New Teachers: An Asset in the Quest to Increase Student Achievement?
Readers of this month’s issue of Educational Leadership (with the theme Bolstering the Teacher Pipeline) will find good articles on the well-known challenges of recruiting, developing and retaining excellent teachers, especially in schools that serve students growing up in low-income communities. These challenges are exacerbated by the intensive resource constraints that so many American school systems face.
Education leaders are hungry for practical talent-development strategies that positively impact student learning without incurring significant new costs. To better understand this issue, our team at Education Resource Strategies (a nonprofit that partners with district, school, and state leaders to transform how they use resources and create more strategic school systems) studied the structure, costs, and impacts associated with new teacher recruitment and support models in three large urban school districts. Collectively, these districts partner with more than ten distinct local and national organizations to recruit, prepare and support more than 1,000 incoming teachers annually.
School systems often choose new teacher recruitment strategies with an eye to addressing critical teacher shortages, but the ideal strategy does more than fill critical empty positions. We found that investing in new teachers through models like teaching residencies can also be a strategic, long-term move that helps drive significant increases in student achievement at relatively low incremental cost. Specifically, our study found that a strategic approach to training, placing, and retaining teachers could generate an average of more than four months of incremental learning per year for the “typical” student. To achieve this strategic approach, district and school leaders must do three things:
Partner with a high-quality pre-service residency:
Every teacher development pathway – residencies, alternative certification, para-to-teacher and others – yields some high-flyers, some typical novice teachers and some underperformers. But while the variation within any single pathway is greater than the variation in average effectiveness from one pathway to the next, some programs do, on average, yield more effective teachers. Identifying and partnering with these most-effective programs – and helping them continue to improve their training and support models – is important to a school system’s ability to increase overall instructional quality and student outcomes.
Assign these highly-supported novice teachers to hard-to-staff roles,
such as math and science, high school and special education positions. Placing new teachers in harder-to-fill roles may seem counterintuitive, especially in schools that already experience significant turnover. However, because these roles are so hard to staff, they are also most likely to be otherwise filled by unqualified teachers or long-term substitutes who, on average, generate lower levels of achievement than their more qualified peers. Placing a well-trained novice – such as a graduate of a high-quality residency program – in such roles can have an incrementally larger relative impact on student learning.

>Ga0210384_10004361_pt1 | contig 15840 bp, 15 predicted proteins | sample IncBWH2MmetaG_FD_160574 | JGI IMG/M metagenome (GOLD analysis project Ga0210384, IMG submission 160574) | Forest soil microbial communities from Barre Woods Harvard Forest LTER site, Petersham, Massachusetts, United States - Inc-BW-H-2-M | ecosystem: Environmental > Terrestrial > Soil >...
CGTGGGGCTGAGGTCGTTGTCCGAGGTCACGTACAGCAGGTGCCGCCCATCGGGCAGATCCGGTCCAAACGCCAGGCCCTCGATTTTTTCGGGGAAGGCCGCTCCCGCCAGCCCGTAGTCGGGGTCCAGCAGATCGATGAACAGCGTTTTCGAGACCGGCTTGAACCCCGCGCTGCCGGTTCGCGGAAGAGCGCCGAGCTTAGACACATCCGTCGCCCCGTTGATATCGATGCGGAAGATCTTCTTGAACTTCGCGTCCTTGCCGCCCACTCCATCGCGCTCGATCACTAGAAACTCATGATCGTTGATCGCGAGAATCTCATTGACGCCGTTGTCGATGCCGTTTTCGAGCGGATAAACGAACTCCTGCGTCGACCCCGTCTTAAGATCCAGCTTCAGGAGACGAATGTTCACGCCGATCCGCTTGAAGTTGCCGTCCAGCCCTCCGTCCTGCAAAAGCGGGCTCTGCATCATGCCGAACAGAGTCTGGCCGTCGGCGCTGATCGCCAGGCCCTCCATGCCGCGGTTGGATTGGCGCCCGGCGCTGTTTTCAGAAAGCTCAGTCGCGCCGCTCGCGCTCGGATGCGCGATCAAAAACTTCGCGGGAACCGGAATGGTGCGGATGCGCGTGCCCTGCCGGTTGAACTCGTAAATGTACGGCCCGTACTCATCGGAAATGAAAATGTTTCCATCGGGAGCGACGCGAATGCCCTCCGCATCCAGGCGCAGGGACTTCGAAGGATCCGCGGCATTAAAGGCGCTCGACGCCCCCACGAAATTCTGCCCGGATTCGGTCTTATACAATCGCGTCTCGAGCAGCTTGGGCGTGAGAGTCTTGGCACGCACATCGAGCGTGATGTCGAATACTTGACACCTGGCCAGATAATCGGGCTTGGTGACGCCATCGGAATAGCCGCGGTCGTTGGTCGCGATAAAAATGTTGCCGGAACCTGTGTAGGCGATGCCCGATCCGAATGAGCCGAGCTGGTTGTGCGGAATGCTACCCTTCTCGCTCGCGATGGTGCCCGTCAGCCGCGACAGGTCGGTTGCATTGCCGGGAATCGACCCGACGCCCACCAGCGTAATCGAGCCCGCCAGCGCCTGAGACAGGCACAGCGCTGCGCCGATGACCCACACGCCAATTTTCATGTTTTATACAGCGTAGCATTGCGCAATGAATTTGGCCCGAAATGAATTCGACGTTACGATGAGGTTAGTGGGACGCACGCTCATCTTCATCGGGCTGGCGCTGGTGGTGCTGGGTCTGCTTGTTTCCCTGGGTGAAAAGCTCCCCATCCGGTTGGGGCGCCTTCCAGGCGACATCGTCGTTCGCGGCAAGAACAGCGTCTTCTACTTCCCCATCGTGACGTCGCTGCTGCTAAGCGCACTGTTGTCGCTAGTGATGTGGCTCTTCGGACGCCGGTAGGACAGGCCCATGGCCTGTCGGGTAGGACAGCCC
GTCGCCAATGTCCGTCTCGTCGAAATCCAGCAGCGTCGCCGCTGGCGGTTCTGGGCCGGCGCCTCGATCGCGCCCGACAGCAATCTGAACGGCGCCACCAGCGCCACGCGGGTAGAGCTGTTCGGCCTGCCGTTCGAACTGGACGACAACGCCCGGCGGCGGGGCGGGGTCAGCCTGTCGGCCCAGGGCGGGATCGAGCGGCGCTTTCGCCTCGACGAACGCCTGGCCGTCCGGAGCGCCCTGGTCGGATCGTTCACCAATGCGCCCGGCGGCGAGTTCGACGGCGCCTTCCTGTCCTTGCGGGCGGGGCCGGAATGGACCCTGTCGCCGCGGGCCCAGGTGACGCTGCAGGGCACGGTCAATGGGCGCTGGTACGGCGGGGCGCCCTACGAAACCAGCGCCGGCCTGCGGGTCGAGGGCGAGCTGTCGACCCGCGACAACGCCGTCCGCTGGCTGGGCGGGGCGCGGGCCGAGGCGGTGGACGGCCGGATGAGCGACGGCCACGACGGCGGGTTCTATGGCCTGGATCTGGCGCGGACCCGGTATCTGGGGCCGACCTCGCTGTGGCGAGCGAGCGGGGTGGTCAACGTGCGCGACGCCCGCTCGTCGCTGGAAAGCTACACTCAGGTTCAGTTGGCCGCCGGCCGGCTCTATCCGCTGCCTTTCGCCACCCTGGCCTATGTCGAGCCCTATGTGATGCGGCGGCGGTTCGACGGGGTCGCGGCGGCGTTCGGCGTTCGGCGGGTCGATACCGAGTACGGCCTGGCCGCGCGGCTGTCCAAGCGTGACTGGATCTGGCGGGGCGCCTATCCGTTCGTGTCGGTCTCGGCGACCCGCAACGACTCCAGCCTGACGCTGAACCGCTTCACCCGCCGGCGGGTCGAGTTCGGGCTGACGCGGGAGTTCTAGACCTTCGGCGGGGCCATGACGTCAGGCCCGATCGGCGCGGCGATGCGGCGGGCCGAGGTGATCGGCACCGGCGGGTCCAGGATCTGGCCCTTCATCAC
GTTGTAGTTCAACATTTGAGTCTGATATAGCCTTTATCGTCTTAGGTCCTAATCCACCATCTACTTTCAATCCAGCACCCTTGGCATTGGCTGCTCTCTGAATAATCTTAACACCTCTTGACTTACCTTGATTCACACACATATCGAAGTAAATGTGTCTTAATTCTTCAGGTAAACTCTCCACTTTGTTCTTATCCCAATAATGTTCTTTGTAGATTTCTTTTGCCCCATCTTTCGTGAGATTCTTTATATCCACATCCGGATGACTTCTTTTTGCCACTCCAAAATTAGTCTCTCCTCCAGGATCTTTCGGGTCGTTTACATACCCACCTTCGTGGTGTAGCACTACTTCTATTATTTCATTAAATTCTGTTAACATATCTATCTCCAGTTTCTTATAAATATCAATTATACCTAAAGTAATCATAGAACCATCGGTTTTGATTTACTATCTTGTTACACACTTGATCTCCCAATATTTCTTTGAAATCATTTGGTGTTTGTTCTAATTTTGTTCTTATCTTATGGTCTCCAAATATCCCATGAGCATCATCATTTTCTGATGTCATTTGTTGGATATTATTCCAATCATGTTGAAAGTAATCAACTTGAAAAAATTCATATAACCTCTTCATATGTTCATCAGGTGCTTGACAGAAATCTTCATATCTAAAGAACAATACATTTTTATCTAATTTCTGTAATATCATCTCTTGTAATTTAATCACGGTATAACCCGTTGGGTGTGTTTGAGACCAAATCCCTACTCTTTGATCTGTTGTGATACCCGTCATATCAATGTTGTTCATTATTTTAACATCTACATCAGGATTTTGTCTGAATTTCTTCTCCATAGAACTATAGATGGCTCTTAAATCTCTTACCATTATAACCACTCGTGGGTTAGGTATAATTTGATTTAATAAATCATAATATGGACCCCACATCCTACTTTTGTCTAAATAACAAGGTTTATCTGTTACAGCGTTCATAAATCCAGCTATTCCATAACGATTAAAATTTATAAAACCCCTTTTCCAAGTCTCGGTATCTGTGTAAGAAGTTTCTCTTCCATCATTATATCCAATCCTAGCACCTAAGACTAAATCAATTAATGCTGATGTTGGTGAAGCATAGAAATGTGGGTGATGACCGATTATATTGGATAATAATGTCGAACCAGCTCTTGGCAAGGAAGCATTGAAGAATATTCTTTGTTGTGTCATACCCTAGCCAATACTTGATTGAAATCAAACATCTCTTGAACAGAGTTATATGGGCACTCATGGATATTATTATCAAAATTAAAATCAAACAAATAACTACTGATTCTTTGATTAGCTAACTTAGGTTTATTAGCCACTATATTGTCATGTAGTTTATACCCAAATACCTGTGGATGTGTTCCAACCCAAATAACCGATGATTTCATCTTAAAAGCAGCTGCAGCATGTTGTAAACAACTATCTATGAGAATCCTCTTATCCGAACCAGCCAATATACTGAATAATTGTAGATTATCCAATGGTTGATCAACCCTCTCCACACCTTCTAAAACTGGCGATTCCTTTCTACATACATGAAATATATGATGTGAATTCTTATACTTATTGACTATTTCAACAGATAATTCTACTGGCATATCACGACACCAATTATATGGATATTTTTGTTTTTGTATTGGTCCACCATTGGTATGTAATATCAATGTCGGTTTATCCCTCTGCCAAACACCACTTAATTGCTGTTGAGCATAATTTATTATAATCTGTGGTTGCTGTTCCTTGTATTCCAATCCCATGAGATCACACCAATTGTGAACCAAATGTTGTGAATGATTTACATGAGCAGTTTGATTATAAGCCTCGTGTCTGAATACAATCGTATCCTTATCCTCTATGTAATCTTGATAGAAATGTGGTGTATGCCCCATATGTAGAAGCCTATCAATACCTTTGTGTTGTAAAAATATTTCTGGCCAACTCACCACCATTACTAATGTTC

Retain well-trained novices for several years through incentives.
We know that teachers grow most in their first few years in the classroom; losing a high-quality teacher after one or two years is costly to students, schools, and the system at large. Retaining effective teachers for at least four years multiplies the impact of the initial investment. By creating for new-teacher candidates–especially candidates coming from traditionally under-represented communities– explicit incentives and financial supports tied to committing to staying in a school, leaders can reduce long-term churn and can reap the benefits of early career teacher growth.
Each of these three moves can increase the return on a district’s investment in new teachers; for some residency models, this return on investment can come to as much as $25,000 per year per resident. Improving ROI also implies offsetting these costs. School system leaders can start that cost offsetting by rethinking the use of existing professional development dollars, (including Title I and II funds). Leaders should move away from providing PD through one-off workshops and stipends for continuing education, and—as a case study ERS did of effective PD efforts in four leading-edge school systems showed–towards providing a rigorous curriculum, time for collaborative planning, and content experts to guide teams and provide feedback. Because these job-embedded supports are deeply connected to teachers’ everyday work, they help novices grow and encourage them to stay in the profession.
Additionally, system and school leaders can use the introduction of novice or pre-service teachers as a catalyst for implementing Strategic School Design – a process by which school leaders start with a vision for their school and deep knowledge of students’ needs and then organize their resources around that vision. This might mean using innovative strategies to pair novice teachers with lead teachers to create opportunities for small group instruction or build master teachers’ leadership skills. Forward-thinking school leaders can go even further, breaking down the traditional one-teacher, one-classroom model and fostering a more radical transformation that benefits all students.
David Rosenberg is a partner and leader of the Human Capital Practice at Education Resource Strategies, He is the author of a forthcoming report on the return-on-investment of new teacher support pathways.